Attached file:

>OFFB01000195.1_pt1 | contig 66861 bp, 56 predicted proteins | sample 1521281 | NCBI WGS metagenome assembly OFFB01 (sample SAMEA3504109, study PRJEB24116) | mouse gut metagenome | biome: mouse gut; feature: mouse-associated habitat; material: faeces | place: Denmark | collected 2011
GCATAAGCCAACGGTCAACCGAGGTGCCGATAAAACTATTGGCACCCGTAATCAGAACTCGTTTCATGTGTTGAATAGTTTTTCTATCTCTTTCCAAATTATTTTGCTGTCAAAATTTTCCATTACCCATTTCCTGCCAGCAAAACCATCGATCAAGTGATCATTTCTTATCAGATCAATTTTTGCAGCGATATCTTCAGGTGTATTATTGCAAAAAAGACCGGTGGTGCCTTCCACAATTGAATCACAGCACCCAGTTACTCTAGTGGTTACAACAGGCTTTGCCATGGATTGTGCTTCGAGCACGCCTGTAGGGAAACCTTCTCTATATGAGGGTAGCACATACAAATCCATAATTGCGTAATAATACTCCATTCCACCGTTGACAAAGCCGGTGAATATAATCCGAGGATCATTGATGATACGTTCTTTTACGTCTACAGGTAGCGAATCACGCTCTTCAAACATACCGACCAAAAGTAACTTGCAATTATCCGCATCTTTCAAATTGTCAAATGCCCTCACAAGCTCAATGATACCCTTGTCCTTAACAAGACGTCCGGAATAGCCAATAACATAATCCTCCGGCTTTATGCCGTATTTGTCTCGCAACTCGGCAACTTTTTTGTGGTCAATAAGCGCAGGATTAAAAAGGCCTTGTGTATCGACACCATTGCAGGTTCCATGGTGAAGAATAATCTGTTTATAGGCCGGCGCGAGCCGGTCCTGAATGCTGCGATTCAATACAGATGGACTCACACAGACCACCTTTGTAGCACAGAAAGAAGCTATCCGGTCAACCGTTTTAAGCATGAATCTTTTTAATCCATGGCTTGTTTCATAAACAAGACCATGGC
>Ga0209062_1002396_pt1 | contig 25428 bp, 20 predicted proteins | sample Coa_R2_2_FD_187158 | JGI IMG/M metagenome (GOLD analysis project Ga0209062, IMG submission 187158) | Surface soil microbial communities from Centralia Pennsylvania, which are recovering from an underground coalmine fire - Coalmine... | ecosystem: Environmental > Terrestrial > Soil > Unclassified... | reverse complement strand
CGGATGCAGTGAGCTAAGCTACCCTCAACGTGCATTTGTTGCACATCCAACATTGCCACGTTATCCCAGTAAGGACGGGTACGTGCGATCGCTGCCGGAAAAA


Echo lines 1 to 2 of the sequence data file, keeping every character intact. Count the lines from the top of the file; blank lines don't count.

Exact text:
>OFFB01000195.1_pt1 | contig 66861 bp, 56 predicted proteins | sample 1521281 | NCBI WGS metagenome assembly OFFB01 (sample SAMEA3504109, study PRJEB24116) | mouse gut metagenome | biome: mouse gut; feature: mouse-associated habitat; material: faeces | place: Denmark | collected 2011
GCATAAGCCAACGGTCAACCGAGGTGCCGATAAAACTATTGGCACCCGTAATCAGAACTCGTTTCATGTGTTGAATAGTTTTTCTATCTCTTTCCAAATTATTTTGCTGTCAAAATTTTCCATTACCCATTTCCTGCCAGCAAAACCATCGATCAAGTGATCATTTCTTATCAGATCAATTTTTGCAGCGATATCTTCAGGTGTATTATTGCAAAAAAGACCGGTGGTGCCTTCCACAATTGAATCACAGCACCCAGTTACTCTAGTGGTTACAACAGGCTTTGCCATGGATTGTGCTTCGAGCACGCCTGTAGGGAAACCTTCTCTATATGAGGGTAGCACATACAAATCCATAATTGCGTAATAATACTCCATTCCACCGTTGACAAAGCCGGTGAATATAATCCGAGGATCATTGATGATACGTTCTTTTACGTCTACAGGTAGCGAATCACGCTCTTCAAACATACCGACCAAAAGTAACTTGCAATTATCCGCATCTTTCAAATTGTCAAATGCCCTCACAAGCTCAATGATACCCTTGTCCTTAACAAGACGTCCGGAATAGCCAATAACATAATCCTCCGGCTTTATGCCGTATTTGTCTCGCAACTCGGCAACTTTTTTGTGGTCAATAAGCGCAGGATTAAAAAGGCCTTGTGTATCGACACCATTGCAGGTTCCATGGTGAAGAATAATCTGTTTATAGGCCGGCGCGAGCCGGTCCTGAATGCTGCGATTCAATACAGATGGACTCACACAGACCACCTTTGTAGCACAGAAAGAAGCTATCCGGTCAACCGTTTTAAGCATGAATCTTTTTAATCCATGGCTTGTTTCATAAACAAGACCATGGC